The study involved three phases: in the first phase, eight individual children aged 6 to 13 years with autism participated in eight weekly sessions; in the second phase, two school groups of children with autism participated in an eight-week phase, and finally the families of the initial eight individuals participated in an additional phase of four weekly sessions each. Sessions involved the use of Figurenotes in rhythmic and creative activities, participating in ensembles, and developing playing technique using digital keyboards and tuned percussion instruments. The action research methodological approach allowed flexibility in study design, incorporating cycles of reflecting, planning, acting, and observing within the three phases of the study. Data were obtained through video observation, interviews, and researcher notes on participants’ development. Case studies of selected participants were compared with outcomes for the cohort as a whole. Thematic analysis combined with observer ratings to enable the investigation of four key focus areas: music-making skills, social interaction, self-concept, and reflective practice.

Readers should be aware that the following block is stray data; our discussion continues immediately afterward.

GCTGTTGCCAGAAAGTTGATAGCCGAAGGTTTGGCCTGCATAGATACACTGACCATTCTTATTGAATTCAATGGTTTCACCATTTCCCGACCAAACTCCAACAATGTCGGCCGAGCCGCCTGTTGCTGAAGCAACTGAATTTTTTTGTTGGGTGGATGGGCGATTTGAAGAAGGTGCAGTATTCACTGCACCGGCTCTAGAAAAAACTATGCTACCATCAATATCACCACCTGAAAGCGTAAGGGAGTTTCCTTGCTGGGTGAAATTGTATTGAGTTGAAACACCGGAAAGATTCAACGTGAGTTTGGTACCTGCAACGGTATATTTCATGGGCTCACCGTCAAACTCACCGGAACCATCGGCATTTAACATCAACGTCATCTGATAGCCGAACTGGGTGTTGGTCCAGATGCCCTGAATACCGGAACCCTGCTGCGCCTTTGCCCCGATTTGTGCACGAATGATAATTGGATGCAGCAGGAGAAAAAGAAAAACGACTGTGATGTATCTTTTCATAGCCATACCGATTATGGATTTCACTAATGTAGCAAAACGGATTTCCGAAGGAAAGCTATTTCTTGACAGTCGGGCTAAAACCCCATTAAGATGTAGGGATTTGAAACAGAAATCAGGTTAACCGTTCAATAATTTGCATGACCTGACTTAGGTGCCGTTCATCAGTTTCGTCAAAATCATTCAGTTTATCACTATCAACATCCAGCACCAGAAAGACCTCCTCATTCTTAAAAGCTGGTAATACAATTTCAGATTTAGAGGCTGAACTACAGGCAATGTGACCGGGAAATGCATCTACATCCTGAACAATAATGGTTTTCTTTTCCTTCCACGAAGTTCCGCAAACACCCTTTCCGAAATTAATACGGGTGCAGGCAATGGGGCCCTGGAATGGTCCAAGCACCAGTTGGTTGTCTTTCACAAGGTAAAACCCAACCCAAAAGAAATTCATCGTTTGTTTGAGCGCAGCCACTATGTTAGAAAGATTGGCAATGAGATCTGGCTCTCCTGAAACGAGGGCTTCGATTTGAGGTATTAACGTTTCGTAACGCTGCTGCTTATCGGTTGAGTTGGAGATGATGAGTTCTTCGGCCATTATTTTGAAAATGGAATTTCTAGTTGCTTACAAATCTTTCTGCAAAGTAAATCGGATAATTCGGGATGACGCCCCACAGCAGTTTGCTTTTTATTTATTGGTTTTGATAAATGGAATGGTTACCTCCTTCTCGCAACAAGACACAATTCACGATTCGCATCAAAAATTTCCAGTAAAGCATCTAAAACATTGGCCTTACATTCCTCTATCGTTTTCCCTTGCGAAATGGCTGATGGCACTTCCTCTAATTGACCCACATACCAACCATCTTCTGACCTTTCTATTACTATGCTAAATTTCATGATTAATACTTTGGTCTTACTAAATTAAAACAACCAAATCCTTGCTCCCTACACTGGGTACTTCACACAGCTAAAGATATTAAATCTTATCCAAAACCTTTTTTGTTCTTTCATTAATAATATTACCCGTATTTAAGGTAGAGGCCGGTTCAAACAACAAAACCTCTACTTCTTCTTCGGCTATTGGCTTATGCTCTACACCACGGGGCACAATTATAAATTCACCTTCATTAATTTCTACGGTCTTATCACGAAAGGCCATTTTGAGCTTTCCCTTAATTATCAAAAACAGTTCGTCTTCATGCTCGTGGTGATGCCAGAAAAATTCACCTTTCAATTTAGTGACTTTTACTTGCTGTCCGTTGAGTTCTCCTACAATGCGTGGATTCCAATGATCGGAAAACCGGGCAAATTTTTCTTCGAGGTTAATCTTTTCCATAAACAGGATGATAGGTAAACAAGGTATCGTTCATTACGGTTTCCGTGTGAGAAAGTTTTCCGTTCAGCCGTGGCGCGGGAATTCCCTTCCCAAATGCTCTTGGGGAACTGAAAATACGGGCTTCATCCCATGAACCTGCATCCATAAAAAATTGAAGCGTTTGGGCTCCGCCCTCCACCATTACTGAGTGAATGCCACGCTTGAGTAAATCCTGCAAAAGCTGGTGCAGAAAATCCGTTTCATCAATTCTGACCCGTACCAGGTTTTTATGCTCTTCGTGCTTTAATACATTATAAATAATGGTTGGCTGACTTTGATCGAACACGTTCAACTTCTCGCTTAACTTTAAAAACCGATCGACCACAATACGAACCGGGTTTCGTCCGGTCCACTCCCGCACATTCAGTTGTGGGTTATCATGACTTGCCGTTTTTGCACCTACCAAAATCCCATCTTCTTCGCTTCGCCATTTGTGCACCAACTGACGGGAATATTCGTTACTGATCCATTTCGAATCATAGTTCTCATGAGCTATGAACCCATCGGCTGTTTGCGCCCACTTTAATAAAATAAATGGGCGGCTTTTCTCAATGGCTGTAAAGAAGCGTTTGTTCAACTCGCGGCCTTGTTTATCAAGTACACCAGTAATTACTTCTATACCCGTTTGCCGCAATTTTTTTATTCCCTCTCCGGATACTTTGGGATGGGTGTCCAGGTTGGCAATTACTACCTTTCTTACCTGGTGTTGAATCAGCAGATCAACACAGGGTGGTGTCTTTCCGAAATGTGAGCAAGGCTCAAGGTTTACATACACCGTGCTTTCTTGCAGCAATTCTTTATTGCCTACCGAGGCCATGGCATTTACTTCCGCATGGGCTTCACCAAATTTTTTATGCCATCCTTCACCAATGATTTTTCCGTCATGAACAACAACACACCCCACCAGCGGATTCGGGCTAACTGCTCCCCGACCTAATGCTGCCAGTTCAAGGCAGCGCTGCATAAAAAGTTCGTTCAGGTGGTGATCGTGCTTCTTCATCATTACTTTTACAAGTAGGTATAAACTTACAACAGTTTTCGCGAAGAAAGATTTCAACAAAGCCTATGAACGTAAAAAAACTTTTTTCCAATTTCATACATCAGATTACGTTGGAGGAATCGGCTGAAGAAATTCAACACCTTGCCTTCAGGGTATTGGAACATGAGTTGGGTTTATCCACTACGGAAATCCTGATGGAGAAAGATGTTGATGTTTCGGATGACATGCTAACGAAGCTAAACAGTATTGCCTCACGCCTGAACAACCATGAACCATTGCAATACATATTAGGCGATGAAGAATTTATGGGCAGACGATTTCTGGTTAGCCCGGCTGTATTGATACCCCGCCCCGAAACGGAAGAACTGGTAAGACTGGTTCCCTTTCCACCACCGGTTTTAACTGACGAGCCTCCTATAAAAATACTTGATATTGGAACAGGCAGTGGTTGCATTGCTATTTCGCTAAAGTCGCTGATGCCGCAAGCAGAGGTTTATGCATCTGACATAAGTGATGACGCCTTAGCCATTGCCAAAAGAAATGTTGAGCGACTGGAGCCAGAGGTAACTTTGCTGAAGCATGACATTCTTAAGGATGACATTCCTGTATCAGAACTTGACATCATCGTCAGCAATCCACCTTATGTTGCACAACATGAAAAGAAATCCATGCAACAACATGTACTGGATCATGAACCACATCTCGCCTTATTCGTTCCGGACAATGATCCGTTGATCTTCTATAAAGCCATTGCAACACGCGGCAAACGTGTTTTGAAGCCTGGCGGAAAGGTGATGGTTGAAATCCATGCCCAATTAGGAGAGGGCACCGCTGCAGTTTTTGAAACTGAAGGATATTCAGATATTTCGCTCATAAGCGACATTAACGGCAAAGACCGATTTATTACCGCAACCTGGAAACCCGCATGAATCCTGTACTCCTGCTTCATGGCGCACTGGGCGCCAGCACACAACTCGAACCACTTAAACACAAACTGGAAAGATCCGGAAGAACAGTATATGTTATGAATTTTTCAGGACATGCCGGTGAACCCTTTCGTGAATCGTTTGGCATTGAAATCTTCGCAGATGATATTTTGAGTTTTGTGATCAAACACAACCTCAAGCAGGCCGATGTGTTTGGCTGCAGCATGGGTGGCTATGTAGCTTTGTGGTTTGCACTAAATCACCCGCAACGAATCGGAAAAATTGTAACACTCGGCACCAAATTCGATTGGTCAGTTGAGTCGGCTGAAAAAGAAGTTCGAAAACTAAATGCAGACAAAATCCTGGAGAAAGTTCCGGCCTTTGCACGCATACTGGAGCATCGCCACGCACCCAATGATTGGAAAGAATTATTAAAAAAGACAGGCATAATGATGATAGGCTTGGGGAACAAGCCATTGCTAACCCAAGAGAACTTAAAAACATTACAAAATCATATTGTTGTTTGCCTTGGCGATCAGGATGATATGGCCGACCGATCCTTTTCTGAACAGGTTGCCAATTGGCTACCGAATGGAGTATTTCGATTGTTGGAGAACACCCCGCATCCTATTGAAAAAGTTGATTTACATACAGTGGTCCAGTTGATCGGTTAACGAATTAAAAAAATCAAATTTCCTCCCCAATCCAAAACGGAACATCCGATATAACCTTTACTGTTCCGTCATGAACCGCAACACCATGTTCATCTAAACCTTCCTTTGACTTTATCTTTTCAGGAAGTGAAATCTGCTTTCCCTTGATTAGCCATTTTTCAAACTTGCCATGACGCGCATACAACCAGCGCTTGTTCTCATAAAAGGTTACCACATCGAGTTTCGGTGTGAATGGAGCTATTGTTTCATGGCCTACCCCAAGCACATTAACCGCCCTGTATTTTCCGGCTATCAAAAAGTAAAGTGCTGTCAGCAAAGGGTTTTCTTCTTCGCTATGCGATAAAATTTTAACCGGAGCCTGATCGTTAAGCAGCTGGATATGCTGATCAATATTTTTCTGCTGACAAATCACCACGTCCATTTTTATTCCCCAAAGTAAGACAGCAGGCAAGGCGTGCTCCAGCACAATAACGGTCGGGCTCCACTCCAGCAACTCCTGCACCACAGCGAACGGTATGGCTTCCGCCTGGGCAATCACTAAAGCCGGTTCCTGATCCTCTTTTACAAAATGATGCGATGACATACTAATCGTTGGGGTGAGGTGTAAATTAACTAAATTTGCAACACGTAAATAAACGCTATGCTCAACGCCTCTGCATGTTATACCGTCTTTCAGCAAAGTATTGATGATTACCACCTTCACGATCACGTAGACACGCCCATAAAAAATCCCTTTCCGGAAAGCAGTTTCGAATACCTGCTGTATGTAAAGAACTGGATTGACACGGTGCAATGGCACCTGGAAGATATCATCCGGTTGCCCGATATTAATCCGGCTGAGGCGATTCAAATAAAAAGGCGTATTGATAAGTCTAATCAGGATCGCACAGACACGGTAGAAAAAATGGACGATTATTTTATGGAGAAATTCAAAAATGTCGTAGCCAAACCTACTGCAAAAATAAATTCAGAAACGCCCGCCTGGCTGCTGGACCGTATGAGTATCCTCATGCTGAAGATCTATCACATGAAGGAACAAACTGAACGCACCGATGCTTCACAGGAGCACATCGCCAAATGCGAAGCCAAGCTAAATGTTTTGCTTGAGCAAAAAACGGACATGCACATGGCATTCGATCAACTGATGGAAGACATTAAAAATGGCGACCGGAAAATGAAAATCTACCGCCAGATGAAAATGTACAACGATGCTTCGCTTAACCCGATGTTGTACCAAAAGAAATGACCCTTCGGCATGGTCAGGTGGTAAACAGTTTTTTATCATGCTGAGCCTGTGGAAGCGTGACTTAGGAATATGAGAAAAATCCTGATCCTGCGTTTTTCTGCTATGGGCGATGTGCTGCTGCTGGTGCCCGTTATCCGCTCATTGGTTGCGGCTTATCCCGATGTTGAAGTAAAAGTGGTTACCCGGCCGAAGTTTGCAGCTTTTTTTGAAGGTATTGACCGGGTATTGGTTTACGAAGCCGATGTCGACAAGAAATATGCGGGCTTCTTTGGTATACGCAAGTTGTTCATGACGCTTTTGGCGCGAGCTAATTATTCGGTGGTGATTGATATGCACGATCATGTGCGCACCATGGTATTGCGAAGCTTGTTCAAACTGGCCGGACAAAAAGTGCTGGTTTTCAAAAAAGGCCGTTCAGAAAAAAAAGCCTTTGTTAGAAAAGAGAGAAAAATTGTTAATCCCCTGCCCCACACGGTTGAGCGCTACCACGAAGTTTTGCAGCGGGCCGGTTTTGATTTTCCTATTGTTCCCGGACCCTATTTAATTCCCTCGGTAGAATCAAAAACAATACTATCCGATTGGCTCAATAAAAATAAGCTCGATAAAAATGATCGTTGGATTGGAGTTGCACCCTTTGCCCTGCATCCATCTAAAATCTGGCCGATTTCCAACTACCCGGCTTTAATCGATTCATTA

Figurenotes was found to be an effective tool that allows children with autism to engage successfully in music-making independently, with peers, and with family members. The action research approach allowed novel interventions using Figurenotes which facilitated the development of participants’ music-making skills and also their creativity. Participation in musical interactions was found to be associated with improved social interactions with peers and family members. Development of music-making skills was also associated with improvements in participants’ self-concept through positive changes in participants’ self-perception of their competence. Additionally, action research was found in this study to be an effective methodology in facilitating reflective practice when working with children with autism. The multiple beneficial outcomes demonstrated in this research warrant the further use and development of Figurenotes, and point to the value of further research in the development of music-making skills and creativity in children with autism.